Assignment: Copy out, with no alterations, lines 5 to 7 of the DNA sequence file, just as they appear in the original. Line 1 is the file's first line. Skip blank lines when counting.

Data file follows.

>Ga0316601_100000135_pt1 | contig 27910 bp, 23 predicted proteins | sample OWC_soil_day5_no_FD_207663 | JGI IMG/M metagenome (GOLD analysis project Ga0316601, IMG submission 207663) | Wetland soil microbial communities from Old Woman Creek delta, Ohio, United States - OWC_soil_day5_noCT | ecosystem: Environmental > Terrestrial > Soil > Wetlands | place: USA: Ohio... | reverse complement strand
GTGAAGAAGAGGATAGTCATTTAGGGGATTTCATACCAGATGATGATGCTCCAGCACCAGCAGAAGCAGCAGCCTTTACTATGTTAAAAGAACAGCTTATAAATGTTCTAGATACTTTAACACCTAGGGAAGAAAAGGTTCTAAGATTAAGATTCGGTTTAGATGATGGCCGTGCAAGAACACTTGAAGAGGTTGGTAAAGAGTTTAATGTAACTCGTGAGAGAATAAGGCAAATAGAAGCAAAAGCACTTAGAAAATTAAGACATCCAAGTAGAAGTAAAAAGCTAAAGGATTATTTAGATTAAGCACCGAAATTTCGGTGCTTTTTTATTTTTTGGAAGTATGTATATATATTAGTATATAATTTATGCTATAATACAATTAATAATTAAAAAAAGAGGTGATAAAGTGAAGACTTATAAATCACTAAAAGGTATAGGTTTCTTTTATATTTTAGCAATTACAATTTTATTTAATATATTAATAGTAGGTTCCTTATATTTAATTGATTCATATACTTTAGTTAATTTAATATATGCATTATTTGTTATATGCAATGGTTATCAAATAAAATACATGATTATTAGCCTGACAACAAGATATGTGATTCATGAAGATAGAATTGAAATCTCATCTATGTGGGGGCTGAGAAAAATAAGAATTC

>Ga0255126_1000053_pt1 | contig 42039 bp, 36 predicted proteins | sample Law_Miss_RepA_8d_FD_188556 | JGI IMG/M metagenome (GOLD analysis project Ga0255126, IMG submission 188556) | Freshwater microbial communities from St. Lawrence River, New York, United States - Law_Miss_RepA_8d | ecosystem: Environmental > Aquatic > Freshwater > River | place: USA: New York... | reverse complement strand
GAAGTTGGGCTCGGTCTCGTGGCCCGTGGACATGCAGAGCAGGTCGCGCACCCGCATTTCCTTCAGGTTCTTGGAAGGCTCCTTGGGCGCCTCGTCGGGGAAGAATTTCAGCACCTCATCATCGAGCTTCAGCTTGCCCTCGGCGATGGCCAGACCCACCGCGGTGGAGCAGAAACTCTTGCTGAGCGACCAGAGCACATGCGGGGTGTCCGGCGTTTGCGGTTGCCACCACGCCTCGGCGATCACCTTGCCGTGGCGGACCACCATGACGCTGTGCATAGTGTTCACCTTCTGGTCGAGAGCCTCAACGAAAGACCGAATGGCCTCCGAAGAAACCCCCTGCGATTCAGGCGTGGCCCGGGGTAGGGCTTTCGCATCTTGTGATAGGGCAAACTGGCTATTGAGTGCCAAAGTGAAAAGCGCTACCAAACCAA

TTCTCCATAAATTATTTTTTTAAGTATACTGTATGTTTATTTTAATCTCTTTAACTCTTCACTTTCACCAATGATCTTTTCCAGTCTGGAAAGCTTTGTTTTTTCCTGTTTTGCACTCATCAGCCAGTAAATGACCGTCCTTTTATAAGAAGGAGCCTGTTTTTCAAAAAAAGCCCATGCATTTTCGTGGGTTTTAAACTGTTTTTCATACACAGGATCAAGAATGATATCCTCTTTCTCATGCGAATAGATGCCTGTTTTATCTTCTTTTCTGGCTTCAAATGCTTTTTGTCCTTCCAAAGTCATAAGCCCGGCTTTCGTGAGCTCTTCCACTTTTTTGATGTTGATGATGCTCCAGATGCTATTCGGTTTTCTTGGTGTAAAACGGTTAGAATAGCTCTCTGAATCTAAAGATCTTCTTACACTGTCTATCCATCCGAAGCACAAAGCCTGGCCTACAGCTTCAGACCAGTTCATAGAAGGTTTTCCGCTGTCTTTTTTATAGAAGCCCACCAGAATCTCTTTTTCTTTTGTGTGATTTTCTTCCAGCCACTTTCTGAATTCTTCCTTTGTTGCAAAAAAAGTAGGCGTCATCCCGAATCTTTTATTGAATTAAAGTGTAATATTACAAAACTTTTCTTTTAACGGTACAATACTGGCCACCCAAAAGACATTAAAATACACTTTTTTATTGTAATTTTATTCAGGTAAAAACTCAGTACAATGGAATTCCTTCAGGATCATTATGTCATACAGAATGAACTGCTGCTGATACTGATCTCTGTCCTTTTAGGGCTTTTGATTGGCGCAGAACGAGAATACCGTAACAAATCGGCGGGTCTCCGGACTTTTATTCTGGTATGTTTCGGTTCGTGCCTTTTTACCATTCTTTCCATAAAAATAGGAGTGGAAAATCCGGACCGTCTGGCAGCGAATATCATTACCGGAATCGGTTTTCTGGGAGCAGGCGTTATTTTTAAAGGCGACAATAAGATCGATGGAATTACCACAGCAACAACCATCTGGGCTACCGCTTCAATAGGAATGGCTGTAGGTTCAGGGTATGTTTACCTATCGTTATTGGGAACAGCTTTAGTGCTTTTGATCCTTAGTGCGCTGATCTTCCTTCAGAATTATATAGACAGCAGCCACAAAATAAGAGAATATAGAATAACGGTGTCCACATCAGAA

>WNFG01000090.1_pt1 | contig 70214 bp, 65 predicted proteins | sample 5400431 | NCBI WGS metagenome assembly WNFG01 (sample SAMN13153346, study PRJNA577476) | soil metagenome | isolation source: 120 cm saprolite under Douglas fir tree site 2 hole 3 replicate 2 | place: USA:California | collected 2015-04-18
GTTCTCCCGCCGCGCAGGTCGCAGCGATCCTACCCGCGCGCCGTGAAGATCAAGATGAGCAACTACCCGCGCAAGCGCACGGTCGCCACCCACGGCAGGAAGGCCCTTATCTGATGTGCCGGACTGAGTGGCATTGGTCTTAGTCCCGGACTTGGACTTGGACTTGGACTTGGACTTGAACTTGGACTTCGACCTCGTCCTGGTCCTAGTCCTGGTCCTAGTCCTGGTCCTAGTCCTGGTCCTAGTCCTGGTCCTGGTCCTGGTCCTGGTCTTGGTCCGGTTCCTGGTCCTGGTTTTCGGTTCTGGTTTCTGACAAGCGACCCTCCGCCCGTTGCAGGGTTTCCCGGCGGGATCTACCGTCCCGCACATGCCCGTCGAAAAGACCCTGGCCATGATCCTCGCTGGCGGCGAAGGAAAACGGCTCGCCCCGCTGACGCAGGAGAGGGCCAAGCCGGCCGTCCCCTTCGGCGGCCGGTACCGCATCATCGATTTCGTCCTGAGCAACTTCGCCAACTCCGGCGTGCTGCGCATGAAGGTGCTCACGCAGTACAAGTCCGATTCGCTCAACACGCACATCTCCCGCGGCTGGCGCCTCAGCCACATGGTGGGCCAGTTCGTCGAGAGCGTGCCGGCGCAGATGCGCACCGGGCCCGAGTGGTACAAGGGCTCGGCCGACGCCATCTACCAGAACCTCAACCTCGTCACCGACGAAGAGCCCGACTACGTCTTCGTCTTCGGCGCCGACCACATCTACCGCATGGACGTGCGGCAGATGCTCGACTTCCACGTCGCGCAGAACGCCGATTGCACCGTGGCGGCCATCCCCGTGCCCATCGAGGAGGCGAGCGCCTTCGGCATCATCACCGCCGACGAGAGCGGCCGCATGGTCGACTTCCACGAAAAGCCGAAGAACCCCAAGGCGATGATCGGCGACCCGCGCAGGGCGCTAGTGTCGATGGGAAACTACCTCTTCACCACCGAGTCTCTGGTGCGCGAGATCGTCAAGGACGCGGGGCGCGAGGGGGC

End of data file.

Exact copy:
TTCTCCATAAATTATTTTTTTAAGTATACTGTATGTTTATTTTAATCTCTTTAACTCTTCACTTTCACCAATGATCTTTTCCAGTCTGGAAAGCTTTGTTTTTTCCTGTTTTGCACTCATCAGCCAGTAAATGACCGTCCTTTTATAAGAAGGAGCCTGTTTTTCAAAAAAAGCCCATGCATTTTCGTGGGTTTTAAACTGTTTTTCATACACAGGATCAAGAATGATATCCTCTTTCTCATGCGAATAGATGCCTGTTTTATCTTCTTTTCTGGCTTCAAATGCTTTTTGTCCTTCCAAAGTCATAAGCCCGGCTTTCGTGAGCTCTTCCACTTTTTTGATGTTGATGATGCTCCAGATGCTATTCGGTTTTCTTGGTGTAAAACGGTTAGAATAGCTCTCTGAATCTAAAGATCTTCTTACACTGTCTATCCATCCGAAGCACAAAGCCTGGCCTACAGCTTCAGACCAGTTCATAGAAGGTTTTCCGCTGTCTTTTTTATAGAAGCCCACCAGAATCTCTTTTTCTTTTGTGTGATTTTCTTCCAGCCACTTTCTGAATTCTTCCTTTGTTGCAAAAAAAGTAGGCGTCATCCCGAATCTTTTATTGAATTAAAGTGTAATATTACAAAACTTTTCTTTTAACGGTACAATACTGGCCACCCAAAAGACATTAAAATACACTTTTTTATTGTAATTTTATTCAGGTAAAAACTCAGTACAATGGAATTCCTTCAGGATCATTATGTCATACAGAATGAACTGCTGCTGATACTGATCTCTGTCCTTTTAGGGCTTTTGATTGGCGCAGAACGAGAATACCGTAACAAATCGGCGGGTCTCCGGACTTTTATTCTGGTATGTTTCGGTTCGTGCCTTTTTACCATTCTTTCCATAAAAATAGGAGTGGAAAATCCGGACCGTCTGGCAGCGAATATCATTACCGGAATCGGTTTTCTGGGAGCAGGCGTTATTTTTAAAGGCGACAATAAGATCGATGGAATTACCACAGCAACAACCATCTGGGCTACCGCTTCAATAGGAATGGCTGTAGGTTCAGGGTATGTTTACCTATCGTTATTGGGAACAGCTTTAGTGCTTTTGATCCTTAGTGCGCTGATCTTCCTTCAGAATTATATAGACAGCAGCCACAAAATAAGAGAATATAGAATAACGGTGTCCACATCAGAA

>WNFG01000090.1_pt1 | contig 70214 bp, 65 predicted proteins | sample 5400431 | NCBI WGS metagenome assembly WNFG01 (sample SAMN13153346, study PRJNA577476) | soil metagenome | isolation source: 120 cm saprolite under Douglas fir tree site 2 hole 3 replicate 2 | place: USA:California | collected 2015-04-18
GTTCTCCCGCCGCGCAGGTCGCAGCGATCCTACCCGCGCGCCGTGAAGATCAAGATGAGCAACTACCCGCGCAAGCGCACGGTCGCCACCCACGGCAGGAAGGCCCTTATCTGATGTGCCGGACTGAGTGGCATTGGTCTTAGTCCCGGACTTGGACTTGGACTTGGACTTGGACTTGAACTTGGACTTCGACCTCGTCCTGGTCCTAGTCCTGGTCCTAGTCCTGGTCCTAGTCCTGGTCCTAGTCCTGGTCCTGGTCCTGGTCCTGGTCTTGGTCCGGTTCCTGGTCCTGGTTTTCGGTTCTGGTTTCTGACAAGCGACCCTCCGCCCGTTGCAGGGTTTCCCGGCGGGATCTACCGTCCCGCACATGCCCGTCGAAAAGACCCTGGCCATGATCCTCGCTGGCGGCGAAGGAAAACGGCTCGCCCCGCTGACGCAGGAGAGGGCCAAGCCGGCCGTCCCCTTCGGCGGCCGGTACCGCATCATCGATTTCGTCCTGAGCAACTTCGCCAACTCCGGCGTGCTGCGCATGAAGGTGCTCACGCAGTACAAGTCCGATTCGCTCAACACGCACATCTCCCGCGGCTGGCGCCTCAGCCACATGGTGGGCCAGTTCGTCGAGAGCGTGCCGGCGCAGATGCGCACCGGGCCCGAGTGGTACAAGGGCTCGGCCGACGCCATCTACCAGAACCTCAACCTCGTCACCGACGAAGAGCCCGACTACGTCTTCGTCTTCGGCGCCGACCACATCTACCGCATGGACGTGCGGCAGATGCTCGACTTCCACGTCGCGCAGAACGCCGATTGCACCGTGGCGGCCATCCCCGTGCCCATCGAGGAGGCGAGCGCCTTCGGCATCATCACCGCCGACGAGAGCGGCCGCATGGTCGACTTCCACGAAAAGCCGAAGAACCCCAAGGCGATGATCGGCGACCCGCGCAGGGCGCTAGTGTCGATGGGAAACTACCTCTTCACCACCGAGTCTCTGGTGCGCGAGATCGTCAAGGACGCGGGGCGCGAGGGGGC